James Anderson became only the third seamer to reach 500 Test wickets on Friday as England took on West Indies at Lord's.
Already England's record wicket-taker in the five-day format, Anderson demolished Kraigg Brathwaite's middle stump to bring up his latest landmark.
Courtney Walsh and Glenn McGrath are the other pacemen to have claimed 500 Test scalps, while iconic spinners Muttiah Muralitharan, Shane Warne and Anil Kumble have also reached the landmark.
In honour of Anderson joining such an elite club, we pick out the highlights of his Test career to date.
Anderson had already made a notable impact in one-day cricket, following a rapid rise to prominence, when he made his Test debut against Zimbabwe at Lord's in May 2003.
The fresh-faced newcomer bowled Mark Vermeulen to claim his maiden Test scalp, before running through Zimbabwe's tail in devastating fashion to finish with 5-73.
Six more wickets came Anderson's way in the next Test against Zimbabwe, while he picked up seven against South Africa at Trent Bridge - a venue that would frequently prove a happy hunting ground - in his fifth Test.
However, the Lancastrian's career went downhill amid attempts to remodel his action and injury struggles, and it was not until 2008 that a reinvigorated Anderson fully established himself in England's team.
KING OF THE SWINGERS
By the time New Zealand visited England in 2008, Anderson and a certain Stuart Broad were part of a new-look England attack that was starting to thrive.
Anderson proved irresistible in the first innings of the Trent Bridge Test, claiming the first six wickets to fall en route to figures of 7-43 that remain his best in Tests.
New Zealand's batsmen simply could not find an answer to the swing of a player who went on to be named one of Wisden's five Cricketers of the Year.
AN ASHES HERO
Anderson was certainly recognised as a key figure for England and the undoubted leader of the attack when Andrew Strauss' side headed to Australia for the 2010-11 Ashes.
He duly claimed 24 wickets in the series, his most notable contribution coming in Adelaide as he struck in each of his first two overs - the first of which also included a run-out - to reduce the hosts to 2-3.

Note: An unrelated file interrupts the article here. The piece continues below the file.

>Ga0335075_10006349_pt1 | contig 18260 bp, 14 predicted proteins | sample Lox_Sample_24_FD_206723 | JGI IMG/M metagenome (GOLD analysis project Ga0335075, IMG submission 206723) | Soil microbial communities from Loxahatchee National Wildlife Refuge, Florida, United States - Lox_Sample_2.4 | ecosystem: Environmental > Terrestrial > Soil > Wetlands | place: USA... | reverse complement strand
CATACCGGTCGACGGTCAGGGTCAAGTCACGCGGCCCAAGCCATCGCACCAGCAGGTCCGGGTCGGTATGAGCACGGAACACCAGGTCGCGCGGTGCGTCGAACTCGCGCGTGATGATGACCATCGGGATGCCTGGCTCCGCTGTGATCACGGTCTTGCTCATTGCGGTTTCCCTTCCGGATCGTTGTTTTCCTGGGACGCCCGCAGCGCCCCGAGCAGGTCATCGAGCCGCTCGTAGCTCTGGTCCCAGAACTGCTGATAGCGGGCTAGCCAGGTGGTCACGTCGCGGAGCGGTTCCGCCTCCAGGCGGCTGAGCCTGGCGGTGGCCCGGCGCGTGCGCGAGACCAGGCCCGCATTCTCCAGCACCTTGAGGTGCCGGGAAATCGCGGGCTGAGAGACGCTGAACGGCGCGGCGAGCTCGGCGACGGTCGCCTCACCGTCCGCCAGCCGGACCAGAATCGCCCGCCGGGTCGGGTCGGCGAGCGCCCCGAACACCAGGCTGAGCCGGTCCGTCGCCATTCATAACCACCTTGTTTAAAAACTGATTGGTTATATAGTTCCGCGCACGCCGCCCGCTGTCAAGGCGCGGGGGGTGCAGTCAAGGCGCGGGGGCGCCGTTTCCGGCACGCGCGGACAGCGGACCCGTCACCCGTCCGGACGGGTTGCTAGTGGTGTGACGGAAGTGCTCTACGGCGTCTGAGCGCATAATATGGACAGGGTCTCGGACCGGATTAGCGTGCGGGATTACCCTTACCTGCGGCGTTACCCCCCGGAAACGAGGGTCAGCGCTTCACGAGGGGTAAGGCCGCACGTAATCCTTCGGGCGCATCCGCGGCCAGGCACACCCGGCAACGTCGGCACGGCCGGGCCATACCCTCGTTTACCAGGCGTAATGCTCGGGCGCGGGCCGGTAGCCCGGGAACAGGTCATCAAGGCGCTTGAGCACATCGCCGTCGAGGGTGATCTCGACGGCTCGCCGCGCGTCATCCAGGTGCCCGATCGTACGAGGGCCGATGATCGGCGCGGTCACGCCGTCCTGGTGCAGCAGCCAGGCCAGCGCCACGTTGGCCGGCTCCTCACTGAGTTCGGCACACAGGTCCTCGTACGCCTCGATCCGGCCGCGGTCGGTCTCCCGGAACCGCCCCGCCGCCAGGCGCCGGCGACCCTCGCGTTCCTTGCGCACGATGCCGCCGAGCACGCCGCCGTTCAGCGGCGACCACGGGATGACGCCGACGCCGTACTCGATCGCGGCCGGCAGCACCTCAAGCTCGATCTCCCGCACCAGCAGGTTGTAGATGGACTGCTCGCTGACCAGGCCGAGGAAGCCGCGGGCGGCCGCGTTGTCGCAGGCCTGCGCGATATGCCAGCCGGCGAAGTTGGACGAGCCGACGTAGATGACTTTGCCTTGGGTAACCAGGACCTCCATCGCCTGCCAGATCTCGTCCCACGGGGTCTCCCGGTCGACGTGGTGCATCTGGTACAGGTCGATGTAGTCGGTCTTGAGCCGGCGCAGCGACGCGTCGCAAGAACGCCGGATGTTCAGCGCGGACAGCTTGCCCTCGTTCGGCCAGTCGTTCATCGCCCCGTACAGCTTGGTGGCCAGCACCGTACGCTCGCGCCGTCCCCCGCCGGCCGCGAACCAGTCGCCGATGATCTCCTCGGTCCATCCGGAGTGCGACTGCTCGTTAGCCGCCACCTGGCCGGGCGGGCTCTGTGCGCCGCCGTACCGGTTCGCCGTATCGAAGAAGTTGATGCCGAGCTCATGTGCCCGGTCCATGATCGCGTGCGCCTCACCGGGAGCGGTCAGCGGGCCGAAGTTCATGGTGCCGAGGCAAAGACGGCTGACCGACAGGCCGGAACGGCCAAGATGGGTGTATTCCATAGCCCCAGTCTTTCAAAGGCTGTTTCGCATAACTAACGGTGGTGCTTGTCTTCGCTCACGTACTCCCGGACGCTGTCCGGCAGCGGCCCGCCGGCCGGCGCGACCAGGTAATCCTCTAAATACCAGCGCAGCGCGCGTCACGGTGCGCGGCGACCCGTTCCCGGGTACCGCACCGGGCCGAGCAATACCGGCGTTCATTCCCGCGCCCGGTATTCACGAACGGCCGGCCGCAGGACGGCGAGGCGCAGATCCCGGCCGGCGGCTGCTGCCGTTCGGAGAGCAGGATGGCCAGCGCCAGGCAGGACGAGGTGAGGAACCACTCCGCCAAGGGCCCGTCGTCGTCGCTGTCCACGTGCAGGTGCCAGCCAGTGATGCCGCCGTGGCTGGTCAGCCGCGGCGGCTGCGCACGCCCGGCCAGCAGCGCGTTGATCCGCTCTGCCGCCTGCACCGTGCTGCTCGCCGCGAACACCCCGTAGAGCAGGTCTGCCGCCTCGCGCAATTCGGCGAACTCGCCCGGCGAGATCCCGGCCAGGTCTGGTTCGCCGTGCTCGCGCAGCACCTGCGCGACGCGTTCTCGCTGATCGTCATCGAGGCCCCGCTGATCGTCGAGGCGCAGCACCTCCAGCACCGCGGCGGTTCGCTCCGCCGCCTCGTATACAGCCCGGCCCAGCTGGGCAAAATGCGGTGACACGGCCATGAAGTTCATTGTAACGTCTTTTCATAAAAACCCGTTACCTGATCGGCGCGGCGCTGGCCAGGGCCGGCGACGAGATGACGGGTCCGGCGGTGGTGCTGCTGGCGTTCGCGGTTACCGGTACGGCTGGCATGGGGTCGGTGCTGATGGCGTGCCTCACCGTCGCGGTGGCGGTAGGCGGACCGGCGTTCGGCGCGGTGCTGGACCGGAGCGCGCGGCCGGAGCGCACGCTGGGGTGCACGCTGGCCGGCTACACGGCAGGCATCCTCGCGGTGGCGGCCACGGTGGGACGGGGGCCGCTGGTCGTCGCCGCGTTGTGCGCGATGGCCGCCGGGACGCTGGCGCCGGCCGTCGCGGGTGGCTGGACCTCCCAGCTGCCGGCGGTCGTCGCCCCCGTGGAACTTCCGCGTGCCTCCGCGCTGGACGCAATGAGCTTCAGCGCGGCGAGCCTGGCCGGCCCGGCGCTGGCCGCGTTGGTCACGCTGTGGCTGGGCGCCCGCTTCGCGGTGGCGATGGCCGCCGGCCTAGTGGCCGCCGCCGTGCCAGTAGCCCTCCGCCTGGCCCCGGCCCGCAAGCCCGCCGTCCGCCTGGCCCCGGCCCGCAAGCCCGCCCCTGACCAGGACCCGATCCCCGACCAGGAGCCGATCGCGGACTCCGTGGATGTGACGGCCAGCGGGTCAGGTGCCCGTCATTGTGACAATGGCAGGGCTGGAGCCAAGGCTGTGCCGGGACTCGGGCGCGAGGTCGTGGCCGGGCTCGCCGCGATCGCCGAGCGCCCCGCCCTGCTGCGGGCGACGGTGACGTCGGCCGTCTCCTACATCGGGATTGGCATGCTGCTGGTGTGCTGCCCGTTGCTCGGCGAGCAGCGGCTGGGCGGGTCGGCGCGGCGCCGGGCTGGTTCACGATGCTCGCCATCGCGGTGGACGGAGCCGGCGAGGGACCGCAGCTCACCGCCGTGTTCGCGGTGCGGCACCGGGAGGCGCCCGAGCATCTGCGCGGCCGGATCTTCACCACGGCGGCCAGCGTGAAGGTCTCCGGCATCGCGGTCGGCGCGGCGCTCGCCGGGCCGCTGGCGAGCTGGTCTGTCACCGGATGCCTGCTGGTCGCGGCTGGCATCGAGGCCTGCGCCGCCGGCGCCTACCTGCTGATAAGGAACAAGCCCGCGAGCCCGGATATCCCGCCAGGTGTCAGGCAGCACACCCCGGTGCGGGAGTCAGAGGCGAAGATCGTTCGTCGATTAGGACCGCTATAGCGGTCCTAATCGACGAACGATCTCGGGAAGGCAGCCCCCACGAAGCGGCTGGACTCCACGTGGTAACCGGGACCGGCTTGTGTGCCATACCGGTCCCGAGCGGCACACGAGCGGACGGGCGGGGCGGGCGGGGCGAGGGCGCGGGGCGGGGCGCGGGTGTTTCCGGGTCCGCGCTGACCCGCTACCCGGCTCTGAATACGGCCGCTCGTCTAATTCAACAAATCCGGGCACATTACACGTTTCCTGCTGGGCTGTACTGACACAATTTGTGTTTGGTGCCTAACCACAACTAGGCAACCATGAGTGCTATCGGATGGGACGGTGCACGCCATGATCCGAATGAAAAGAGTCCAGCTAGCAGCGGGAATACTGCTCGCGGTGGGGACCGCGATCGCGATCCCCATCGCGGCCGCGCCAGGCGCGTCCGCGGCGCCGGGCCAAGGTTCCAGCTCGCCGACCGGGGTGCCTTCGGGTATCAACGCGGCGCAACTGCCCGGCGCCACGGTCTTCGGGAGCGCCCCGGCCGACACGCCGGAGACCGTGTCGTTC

England's 3-1 series win ended a long barren streak in Australia and Anderson could hardly have done more.
SUCCESS AGAINST THE ODDS IN INDIA
If Anderson's performances in Australia proved he had developed into much more than a simple swing bowler, his efforts in India at the end of 2012 confirmed his status among the most skilful seamers in world cricket.
He was particularly effective in the second half of a four-Test series that England won 2-1, performing admirably on pitches that offered minimal assistance to fast bowlers.
"We struggled in the batting department but the difference between the bowling sides was James Anderson," said India skipper MS Dhoni after his side had been beaten.
ANOTHER TRENT BRIDGE MASTERCLASS SINKS AUSTRALIA
Anderson definitely made the difference at Trent Bridge in a thrilling opening to the 2013 Ashes.
England prevailed by 14 runs in a nerve-jangling finale, Anderson taking the last four wickets to finish with five in the second innings and 10 in the match.
Hailing Anderson in a report for ESPNCricinfo, esteemed cricket writer David Hopps stated: "Once limited if the ball did not swing conventionally, he has grown into the best dry-wicket pace bowler in the world."
Ian Botham had been England's record wicket-taker in Tests for 23 years before his tally of 383 scalps was surpassed by Anderson in April 2015.
Anderson had Denesh Ramdin caught at first slip to take his own career haul to 384 during a drawn first Test with West Indies in Antigua.
"Taking over from an English legend is a hugely proud moment for me," said Anderson, while Botham added: "I couldn't be happier. I've enjoyed watching him bowl; he richly deserves it."
Not that Anderson was finished there. He has remained prolific since passing Botham and may now have his eyes on McGrath's record haul for a Test seamer of 563 wickets.